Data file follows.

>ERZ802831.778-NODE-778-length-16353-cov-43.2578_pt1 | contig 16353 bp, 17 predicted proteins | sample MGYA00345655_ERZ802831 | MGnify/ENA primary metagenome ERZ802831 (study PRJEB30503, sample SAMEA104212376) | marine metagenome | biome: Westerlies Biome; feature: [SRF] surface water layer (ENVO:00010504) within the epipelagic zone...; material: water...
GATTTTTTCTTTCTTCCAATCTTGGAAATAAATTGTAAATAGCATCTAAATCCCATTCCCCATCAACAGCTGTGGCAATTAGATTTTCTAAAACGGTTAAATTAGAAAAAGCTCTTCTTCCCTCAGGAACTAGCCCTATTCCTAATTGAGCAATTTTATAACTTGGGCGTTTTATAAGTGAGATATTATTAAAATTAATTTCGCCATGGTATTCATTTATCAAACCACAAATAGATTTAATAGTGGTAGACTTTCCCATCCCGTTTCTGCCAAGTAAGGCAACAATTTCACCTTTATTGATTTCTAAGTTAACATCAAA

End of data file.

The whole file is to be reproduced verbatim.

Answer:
>ERZ802831.778-NODE-778-length-16353-cov-43.2578_pt1 | contig 16353 bp, 17 predicted proteins | sample MGYA00345655_ERZ802831 | MGnify/ENA primary metagenome ERZ802831 (study PRJEB30503, sample SAMEA104212376) | marine metagenome | biome: Westerlies Biome; feature: [SRF] surface water layer (ENVO:00010504) within the epipelagic zone...; material: water...
GATTTTTTCTTTCTTCCAATCTTGGAAATAAATTGTAAATAGCATCTAAATCCCATTCCCCATCAACAGCTGTGGCAATTAGATTTTCTAAAACGGTTAAATTAGAAAAAGCTCTTCTTCCCTCAGGAACTAGCCCTATTCCTAATTGAGCAATTTTATAACTTGGGCGTTTTATAAGTGAGATATTATTAAAATTAATTTCGCCATGGTATTCATTTATCAAACCACAAATAGATTTAATAGTGGTAGACTTTCCCATCCCGTTTCTGCCAAGTAAGGCAACAATTTCACCTTTATTGATTTCTAAGTTAACATCAAA